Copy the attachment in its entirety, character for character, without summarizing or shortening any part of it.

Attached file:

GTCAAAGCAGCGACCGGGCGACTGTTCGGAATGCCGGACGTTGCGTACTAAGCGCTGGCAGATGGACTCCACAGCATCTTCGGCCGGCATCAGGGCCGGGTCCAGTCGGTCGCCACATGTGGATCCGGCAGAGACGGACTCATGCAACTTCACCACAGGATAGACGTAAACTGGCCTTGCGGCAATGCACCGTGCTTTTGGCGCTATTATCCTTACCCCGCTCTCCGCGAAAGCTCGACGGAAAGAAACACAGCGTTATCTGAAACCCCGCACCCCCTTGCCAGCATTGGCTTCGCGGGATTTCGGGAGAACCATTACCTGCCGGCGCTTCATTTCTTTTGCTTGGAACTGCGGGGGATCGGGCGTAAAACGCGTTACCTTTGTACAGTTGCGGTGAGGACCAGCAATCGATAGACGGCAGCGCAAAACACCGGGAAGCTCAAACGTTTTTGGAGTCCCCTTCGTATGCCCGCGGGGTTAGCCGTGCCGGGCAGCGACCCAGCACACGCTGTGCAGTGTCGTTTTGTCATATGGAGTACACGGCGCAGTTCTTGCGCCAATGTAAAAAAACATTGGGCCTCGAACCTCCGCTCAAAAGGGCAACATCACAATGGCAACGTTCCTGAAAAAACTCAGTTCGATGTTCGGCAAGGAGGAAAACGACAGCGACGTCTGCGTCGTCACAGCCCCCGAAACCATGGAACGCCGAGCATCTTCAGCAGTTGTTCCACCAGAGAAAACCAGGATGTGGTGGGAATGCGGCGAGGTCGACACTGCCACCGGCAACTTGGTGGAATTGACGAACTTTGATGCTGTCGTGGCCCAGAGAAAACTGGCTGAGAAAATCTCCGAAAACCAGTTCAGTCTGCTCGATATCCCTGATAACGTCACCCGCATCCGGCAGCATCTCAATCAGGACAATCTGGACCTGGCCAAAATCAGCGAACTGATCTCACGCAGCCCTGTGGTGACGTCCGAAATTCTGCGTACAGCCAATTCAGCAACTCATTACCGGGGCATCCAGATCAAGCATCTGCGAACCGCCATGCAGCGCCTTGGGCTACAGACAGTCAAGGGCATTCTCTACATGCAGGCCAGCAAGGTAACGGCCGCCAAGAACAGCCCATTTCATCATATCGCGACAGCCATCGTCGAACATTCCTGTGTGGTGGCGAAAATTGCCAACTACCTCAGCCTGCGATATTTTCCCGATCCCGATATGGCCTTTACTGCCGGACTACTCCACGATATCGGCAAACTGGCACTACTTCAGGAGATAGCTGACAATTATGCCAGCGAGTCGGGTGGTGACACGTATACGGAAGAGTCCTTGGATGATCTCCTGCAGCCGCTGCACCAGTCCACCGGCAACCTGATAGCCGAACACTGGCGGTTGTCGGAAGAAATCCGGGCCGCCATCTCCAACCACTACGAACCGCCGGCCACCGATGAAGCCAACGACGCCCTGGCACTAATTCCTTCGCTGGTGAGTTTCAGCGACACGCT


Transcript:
GTCAAAGCAGCGACCGGGCGACTGTTCGGAATGCCGGACGTTGCGTACTAAGCGCTGGCAGATGGACTCCACAGCATCTTCGGCCGGCATCAGGGCCGGGTCCAGTCGGTCGCCACATGTGGATCCGGCAGAGACGGACTCATGCAACTTCACCACAGGATAGACGTAAACTGGCCTTGCGGCAATGCACCGTGCTTTTGGCGCTATTATCCTTACCCCGCTCTCCGCGAAAGCTCGACGGAAAGAAACACAGCGTTATCTGAAACCCCGCACCCCCTTGCCAGCATTGGCTTCGCGGGATTTCGGGAGAACCATTACCTGCCGGCGCTTCATTTCTTTTGCTTGGAACTGCGGGGGATCGGGCGTAAAACGCGTTACCTTTGTACAGTTGCGGTGAGGACCAGCAATCGATAGACGGCAGCGCAAAACACCGGGAAGCTCAAACGTTTTTGGAGTCCCCTTCGTATGCCCGCGGGGTTAGCCGTGCCGGGCAGCGACCCAGCACACGCTGTGCAGTGTCGTTTTGTCATATGGAGTACACGGCGCAGTTCTTGCGCCAATGTAAAAAAACATTGGGCCTCGAACCTCCGCTCAAAAGGGCAACATCACAATGGCAACGTTCCTGAAAAAACTCAGTTCGATGTTCGGCAAGGAGGAAAACGACAGCGACGTCTGCGTCGTCACAGCCCCCGAAACCATGGAACGCCGAGCATCTTCAGCAGTTGTTCCACCAGAGAAAACCAGGATGTGGTGGGAATGCGGCGAGGTCGACACTGCCACCGGCAACTTGGTGGAATTGACGAACTTTGATGCTGTCGTGGCCCAGAGAAAACTGGCTGAGAAAATCTCCGAAAACCAGTTCAGTCTGCTCGATATCCCTGATAACGTCACCCGCATCCGGCAGCATCTCAATCAGGACAATCTGGACCTGGCCAAAATCAGCGAACTGATCTCACGCAGCCCTGTGGTGACGTCCGAAATTCTGCGTACAGCCAATTCAGCAACTCATTACCGGGGCATCCAGATCAAGCATCTGCGAACCGCCATGCAGCGCCTTGGGCTACAGACAGTCAAGGGCATTCTCTACATGCAGGCCAGCAAGGTAACGGCCGCCAAGAACAGCCCATTTCATCATATCGCGACAGCCATCGTCGAACATTCCTGTGTGGTGGCGAAAATTGCCAACTACCTCAGCCTGCGATATTTTCCCGATCCCGATATGGCCTTTACTGCCGGACTACTCCACGATATCGGCAAACTGGCACTACTTCAGGAGATAGCTGACAATTATGCCAGCGAGTCGGGTGGTGACACGTATACGGAAGAGTCCTTGGATGATCTCCTGCAGCCGCTGCACCAGTCCACCGGCAACCTGATAGCCGAACACTGGCGGTTGTCGGAAGAAATCCGGGCCGCCATCTCCAACCACTACGAACCGCCGGCCACCGATGAAGCCAACGACGCCCTGGCACTAATTCCTTCGCTGGTGAGTTTCAGCGACACGCT